5. Safe for a few years on and off (a few weeks at a time)
    6. Generally not used in under 2 yr olds or under dressings

Wet Dressings

  1. Advantages:
    1. Cools skin, keeps hydrated, prevents scratching, improves penetration of ointments
  2. At home: two hour application:
    1. After two hours dries out and benefit lost
    2. Many won’t tolerate overnight
    3. Try after dinner for an hour
  3. In hospital:
    1. Leave on continuously, change tds, rewet if dry out
  4. Instructions:
    1. Cotton PJ’s one size too small
    2. Damp with warm water
    3. Steroid then emollient
    4. PJ’s on, with dry pair over top or tubifast or gauze or dressing gown (wash daily!)
    5. In babies use soft cotton bonds suits with long legs (with feet cut off)

Adjuncts: Antihistamines

  1. Not routinely prescribed
  2. Usually not licenced for under 2yrs
  3. Trial non-sedating antihistamine for 1mo if severe pruritus, e.g. cetirizine, loratidine
  4. Short course of sedating antihistamine in age>6mo if sleep disturbance
  5. Use phenothiazines and titrate to effect, e.g. Phenergan, Vallergan, Vallergan forte

Phototherapy & Systemic Therapy

  1. Consider for severe symptoms when
    1. Other management options fail
    2. Significant impact on quality of life
  2. Needs specialist paediatric dermatological supervision

Phototherapy

  1. Consider for age > 9yrs
  2. Ultraviolet light (UVA or UVB) under controlled conditions.
  3. PUVA = Psoralen, a photoactive drug, with UVA
  4. Mechanism incompletely understood
    1. ?Immunosuppression
  5. Adverse effects reported include
    1. Erythema, burning, blistering, dryness, freckling
  6. Skin cancer risk negligible with 1 course of phototherapy

Systemic therapy

  1. Try elimination diet before considering systemics
  2. Some evidence for the effectiveness of:
    1. Cyclosporin: start at 3 – 5 mg/kg/day and wean quickly
    2. Systemic corticosteroids: betameclasone, methylprednisone & prednisolone used
    3. Azathioprine: start at 1mg/kg/day
    4. Interferon gamma
    5. IV Ig monthly for 3 months
  3. Other: methotrexate, mycophenolate mofetil or tacrolimus in children

Secondary Skin Infections

Staphylococcus aureus

  1. Superficial infection – most common
  2. Pustules, purulent exudation, erythema
  3. Occasionally toxic shock/scalded skin syndromes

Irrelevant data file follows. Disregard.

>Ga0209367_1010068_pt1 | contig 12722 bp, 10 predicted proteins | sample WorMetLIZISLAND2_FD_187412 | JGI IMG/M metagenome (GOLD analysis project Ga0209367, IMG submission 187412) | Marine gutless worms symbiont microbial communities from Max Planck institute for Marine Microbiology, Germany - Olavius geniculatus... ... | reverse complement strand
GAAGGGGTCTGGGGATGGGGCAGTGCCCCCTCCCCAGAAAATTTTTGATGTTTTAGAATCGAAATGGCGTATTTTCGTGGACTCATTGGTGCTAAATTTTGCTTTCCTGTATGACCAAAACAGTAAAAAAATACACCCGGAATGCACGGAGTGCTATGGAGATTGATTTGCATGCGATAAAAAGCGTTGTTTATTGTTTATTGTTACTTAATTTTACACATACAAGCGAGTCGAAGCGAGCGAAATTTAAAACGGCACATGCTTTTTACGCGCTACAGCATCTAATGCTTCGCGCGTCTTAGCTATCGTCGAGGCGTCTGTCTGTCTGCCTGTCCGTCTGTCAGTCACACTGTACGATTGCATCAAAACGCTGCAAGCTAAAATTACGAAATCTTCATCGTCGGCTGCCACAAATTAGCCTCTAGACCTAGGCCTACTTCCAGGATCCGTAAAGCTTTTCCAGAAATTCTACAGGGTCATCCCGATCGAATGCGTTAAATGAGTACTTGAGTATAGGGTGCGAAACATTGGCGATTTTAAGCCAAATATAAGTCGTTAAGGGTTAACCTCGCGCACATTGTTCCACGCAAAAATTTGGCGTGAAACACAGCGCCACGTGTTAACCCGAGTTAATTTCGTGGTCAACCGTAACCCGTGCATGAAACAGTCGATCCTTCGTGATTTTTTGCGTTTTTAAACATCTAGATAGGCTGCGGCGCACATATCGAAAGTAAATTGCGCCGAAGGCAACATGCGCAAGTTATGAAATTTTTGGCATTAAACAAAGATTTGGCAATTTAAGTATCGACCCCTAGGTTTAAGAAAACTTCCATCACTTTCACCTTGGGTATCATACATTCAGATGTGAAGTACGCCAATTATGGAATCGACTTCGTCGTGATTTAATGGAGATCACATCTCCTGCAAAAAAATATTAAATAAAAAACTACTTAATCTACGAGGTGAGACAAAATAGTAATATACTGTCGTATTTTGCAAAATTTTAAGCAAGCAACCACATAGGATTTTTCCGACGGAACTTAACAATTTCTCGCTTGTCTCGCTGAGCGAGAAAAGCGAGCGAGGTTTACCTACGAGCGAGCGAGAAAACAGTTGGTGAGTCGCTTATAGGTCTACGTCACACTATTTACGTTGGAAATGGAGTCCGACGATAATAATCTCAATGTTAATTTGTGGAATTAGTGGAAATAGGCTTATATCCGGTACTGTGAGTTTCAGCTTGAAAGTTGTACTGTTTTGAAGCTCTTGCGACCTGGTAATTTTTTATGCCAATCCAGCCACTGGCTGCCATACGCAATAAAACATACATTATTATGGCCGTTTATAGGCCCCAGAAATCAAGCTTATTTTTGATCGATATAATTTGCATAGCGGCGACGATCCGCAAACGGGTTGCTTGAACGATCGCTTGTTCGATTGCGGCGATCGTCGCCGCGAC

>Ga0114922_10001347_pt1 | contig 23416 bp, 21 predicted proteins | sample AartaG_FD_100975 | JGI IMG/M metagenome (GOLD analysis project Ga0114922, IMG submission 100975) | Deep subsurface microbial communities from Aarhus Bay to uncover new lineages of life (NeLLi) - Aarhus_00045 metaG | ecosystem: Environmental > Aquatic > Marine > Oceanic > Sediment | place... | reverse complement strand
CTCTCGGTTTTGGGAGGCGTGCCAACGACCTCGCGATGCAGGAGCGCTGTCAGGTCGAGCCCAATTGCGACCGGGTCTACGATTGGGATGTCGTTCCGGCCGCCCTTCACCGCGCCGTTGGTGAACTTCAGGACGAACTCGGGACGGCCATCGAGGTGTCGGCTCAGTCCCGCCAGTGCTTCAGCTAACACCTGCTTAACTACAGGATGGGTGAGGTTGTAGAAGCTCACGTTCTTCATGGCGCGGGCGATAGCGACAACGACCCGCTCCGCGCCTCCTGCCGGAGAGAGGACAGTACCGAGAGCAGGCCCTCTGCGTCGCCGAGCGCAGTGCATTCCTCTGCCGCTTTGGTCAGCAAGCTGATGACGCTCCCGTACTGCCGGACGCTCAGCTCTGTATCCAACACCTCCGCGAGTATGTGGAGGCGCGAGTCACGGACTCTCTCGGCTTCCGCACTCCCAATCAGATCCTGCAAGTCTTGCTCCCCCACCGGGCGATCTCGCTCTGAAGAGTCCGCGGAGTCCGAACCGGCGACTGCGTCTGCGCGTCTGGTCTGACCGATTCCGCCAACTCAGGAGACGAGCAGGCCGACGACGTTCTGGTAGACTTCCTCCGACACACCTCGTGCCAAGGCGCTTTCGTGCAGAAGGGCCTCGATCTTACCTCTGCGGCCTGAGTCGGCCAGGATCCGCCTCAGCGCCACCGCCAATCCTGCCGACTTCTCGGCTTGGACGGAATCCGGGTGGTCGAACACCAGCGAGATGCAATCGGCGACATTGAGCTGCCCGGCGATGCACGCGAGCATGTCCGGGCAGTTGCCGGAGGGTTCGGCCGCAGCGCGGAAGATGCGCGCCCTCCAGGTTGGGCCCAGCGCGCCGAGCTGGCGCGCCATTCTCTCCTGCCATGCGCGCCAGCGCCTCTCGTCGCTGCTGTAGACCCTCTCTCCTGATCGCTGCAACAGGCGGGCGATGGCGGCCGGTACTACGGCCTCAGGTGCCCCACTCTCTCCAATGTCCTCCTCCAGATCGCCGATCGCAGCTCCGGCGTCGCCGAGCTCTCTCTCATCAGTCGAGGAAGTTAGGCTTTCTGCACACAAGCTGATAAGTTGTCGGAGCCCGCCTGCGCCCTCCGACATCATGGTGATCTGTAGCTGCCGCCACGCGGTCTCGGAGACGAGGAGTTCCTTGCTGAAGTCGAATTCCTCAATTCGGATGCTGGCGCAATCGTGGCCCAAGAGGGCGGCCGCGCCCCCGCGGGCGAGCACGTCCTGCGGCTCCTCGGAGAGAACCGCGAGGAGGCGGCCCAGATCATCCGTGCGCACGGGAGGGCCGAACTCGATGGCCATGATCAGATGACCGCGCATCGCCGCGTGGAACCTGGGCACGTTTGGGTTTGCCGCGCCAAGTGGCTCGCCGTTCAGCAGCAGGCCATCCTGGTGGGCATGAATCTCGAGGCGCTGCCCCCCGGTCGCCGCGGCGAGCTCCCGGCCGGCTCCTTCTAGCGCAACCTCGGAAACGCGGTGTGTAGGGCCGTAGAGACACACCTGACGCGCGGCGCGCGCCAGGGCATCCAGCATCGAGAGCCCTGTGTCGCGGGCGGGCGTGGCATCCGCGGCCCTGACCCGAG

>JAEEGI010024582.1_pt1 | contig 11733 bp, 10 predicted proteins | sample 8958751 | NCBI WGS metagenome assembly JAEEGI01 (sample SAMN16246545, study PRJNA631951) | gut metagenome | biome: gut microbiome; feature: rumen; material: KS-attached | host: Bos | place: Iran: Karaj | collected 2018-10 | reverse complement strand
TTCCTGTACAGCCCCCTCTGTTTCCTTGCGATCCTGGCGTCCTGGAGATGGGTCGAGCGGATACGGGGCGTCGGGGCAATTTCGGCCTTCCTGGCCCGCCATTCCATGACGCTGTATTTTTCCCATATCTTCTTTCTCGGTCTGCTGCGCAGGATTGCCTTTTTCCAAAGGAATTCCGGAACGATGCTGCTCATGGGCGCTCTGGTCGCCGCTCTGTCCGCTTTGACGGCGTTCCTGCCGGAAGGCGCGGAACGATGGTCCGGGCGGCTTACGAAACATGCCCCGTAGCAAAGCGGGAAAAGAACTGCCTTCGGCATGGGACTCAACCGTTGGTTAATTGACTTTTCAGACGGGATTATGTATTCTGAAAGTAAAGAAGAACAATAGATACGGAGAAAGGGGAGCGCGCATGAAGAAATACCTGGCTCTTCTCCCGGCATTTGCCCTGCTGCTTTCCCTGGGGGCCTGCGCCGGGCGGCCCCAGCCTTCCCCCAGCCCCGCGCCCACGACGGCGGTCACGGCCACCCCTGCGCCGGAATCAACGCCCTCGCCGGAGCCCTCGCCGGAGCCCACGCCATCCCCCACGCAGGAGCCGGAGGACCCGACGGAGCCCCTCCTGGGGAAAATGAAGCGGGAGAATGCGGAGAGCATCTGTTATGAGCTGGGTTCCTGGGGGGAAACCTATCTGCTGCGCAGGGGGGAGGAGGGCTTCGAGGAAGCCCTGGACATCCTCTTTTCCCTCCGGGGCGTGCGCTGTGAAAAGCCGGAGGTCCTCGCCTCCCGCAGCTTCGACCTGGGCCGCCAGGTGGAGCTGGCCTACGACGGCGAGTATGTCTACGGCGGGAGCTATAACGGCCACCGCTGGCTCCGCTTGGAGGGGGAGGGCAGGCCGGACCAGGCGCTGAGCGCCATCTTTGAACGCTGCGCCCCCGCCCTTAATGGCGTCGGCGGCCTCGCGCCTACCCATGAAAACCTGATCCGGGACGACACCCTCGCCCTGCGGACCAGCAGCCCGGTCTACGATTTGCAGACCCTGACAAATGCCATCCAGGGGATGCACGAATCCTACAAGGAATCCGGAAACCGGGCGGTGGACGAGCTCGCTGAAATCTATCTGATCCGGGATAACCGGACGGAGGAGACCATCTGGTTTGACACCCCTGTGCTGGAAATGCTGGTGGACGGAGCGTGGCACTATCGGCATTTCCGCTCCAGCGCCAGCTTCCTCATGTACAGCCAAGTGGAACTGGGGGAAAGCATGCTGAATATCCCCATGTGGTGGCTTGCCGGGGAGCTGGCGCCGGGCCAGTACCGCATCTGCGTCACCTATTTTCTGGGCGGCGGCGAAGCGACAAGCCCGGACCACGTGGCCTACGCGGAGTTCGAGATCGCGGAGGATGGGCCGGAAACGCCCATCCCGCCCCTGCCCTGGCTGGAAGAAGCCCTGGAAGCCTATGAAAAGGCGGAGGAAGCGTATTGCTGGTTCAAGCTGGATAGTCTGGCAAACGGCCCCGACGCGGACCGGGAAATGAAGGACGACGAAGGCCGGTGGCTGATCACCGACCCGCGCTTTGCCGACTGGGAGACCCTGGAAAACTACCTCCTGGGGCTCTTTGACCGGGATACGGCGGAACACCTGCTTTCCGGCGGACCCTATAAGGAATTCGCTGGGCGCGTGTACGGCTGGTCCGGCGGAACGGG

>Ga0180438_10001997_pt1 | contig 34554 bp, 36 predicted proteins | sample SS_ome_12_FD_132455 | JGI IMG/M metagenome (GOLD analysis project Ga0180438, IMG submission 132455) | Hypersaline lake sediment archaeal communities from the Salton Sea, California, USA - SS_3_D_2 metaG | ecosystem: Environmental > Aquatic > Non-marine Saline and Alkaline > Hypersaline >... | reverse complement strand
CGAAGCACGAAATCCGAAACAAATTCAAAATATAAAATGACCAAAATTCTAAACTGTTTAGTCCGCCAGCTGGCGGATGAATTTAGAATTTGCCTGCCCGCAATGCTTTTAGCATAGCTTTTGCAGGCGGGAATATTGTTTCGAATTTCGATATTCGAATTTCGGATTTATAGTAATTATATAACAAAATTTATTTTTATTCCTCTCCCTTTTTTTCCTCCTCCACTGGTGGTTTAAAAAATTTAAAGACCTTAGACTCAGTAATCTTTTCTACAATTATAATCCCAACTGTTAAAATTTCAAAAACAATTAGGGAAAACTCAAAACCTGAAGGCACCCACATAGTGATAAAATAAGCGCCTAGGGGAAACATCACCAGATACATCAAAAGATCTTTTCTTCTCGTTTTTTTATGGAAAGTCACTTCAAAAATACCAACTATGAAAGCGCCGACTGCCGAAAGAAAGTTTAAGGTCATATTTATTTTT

4. If eczema improves after course of antibiotics, consider giving for 3 months
  5. Antibiotics: cephalexin, flucloxacillin or Bactrim
  6. For Staph colonisation:
    1. Regular QV Flare up bath oil (young infants) or bleach baths
    2. Daily prophylactic Bactrim
    3. Nasal ?Bactroban for carriage by patient/family

Streptococcus pyogenes

  1. Deeper infection
  2. Glazed erythema in flexures
  3. Less common
  4. ABx similar to S. Aureus

Herpes simplex

  1. Eczema herpeticum
  2. Punched out haemorrhagic appearance, scalloped edge, persistent
  3. Swab and send for PCR
  4. Acyclovir

Varicella zoster

Molluscum contagiosum

  1. Typically get surrounding eczema
  2. Spread via warm water e.g. 34°C (typically swimming lessons)
  3. Stop swimming
  4. Shower standing up i.e. no pool forms around buttocks
  5. Avoid rough towelling
  6. Best treatment is to express hard core from centre after EMLA (only if over 6yrs)
  7. Imiquimod 5% – 3x / week, or mixed with aq cream daily

Verrucae vulgaris (viral warts)

Role of food allergy

  1. If eczema severe:
    1. Do skin prick testing early
    2. If breastfeeding Mum needs to avoid allergens as well
  2. Unclear if true increase in allergy or if just increased recognition
  3. Commonest culprits: dairy, seafood, nuts esp. peanuts
  4. Can do yearly skin prick test to see if reducing reaction (better than RAST)
  5. Beware false positives – go with clinical
  6. Size of reaction not correlated with risk of anaphylaxis

When to refer to dermatologist

  1. Severe eczema not controlled with strong topical steroids
  2. Requires non-steroid topical treatment e.g. tacrolimus
  3. Long term repeated infections
  4. Admission for wet dressings required
  5. Systemic immunosuppressives required